Date of this Version

8-16-2019

Keywords

Semiconductor industry Industrial water use Water scarcity index Water-energy nexus Scarcity-weighted withdrawals Spatiotemporal impacts

Abstract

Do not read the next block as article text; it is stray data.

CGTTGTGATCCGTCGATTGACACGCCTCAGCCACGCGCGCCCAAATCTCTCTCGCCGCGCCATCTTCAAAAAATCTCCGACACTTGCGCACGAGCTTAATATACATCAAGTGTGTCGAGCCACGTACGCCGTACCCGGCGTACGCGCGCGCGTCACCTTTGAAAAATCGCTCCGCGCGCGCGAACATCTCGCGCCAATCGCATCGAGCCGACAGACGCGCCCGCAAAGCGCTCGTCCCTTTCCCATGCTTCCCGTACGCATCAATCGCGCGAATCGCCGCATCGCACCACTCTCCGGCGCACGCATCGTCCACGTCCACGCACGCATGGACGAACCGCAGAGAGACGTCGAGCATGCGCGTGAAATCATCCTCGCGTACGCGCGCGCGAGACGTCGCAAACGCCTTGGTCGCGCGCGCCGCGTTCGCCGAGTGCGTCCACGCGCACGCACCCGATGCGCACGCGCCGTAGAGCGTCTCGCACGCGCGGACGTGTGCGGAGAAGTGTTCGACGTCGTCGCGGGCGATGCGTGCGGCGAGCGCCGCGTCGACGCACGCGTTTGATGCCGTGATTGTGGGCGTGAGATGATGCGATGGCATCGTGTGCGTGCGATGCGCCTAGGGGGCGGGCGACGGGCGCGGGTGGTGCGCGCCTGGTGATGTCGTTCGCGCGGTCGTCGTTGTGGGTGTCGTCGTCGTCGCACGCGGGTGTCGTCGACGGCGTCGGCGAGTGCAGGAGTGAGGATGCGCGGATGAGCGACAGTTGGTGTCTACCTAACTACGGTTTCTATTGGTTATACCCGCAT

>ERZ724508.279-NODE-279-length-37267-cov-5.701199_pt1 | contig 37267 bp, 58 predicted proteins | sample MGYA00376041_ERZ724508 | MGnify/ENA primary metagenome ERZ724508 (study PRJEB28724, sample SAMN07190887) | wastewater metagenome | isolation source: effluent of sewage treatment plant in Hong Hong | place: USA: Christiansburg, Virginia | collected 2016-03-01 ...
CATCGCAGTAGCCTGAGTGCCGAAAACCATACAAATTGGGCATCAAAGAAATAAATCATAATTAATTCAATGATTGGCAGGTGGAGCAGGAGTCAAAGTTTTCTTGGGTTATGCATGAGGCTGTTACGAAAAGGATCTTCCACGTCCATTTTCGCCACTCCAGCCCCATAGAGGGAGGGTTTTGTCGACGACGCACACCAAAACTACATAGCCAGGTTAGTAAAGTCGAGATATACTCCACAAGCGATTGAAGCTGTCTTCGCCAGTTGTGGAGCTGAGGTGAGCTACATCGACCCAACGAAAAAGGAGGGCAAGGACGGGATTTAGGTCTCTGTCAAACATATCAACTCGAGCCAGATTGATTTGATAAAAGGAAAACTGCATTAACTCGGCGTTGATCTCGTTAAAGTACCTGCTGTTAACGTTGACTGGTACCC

The high-tech semiconductor manufacturing sector is integral to the international electronics industry and was valued at over $400 billion USD in 2017. Intensive water use by this industry is well-documented and this work provides a spatially explicitly assessment of water use impacts by nearly 100% of global semiconductor manufacturing capacity. Both direct manufacturing water use and water use from electricity were considered as part of a facility’s total withdrawal. Manufacturing water withdrawals were estimated by using technology-specific water and electricity use data, reported at the semiconductor chip or wafer level from the life cycle literature and industry estimates. Electricity water use intensity (WUI) factors were gleaned from the literature and regional electricity WUI factors were derived for China and the U.S. Geolocation of semiconductor manufacturing facilities allowed for summation of water withdrawals at various spatial extents (i.e. watershed, country, and globally). This data was combined with calculated regional or country-level electricity water use factors to estimate total water withdrawals by a facility. Geolocation of data also allowed for calculation of watershed specific scarcity-weighted withdrawals. Scarcity-weighted withdrawals were ascertained by multiplying facility water withdrawal data by the AWaRE water scarcity characterization factor available for each of 202 watersheds associated with semiconductor manufacturing facilities. These data were used to identify and map hotspots of industry water use, which is especially important for areas of industry growth such as China. This analysis is useful as a benchmark for global semiconductor industry water withdrawals and may assist OEMs in decisions about supply chain sourcing. This could also guide semiconductor manufacturers in prioritizing locations and time periods to implement water-saving technologies or employ less water intensive electricity sources. Additionally, the spatially explicit water use data for the semiconductor sector can be used to improve existing databases of national and regional sector-specific water use coefficients that are often applied in LCA input-output studies.

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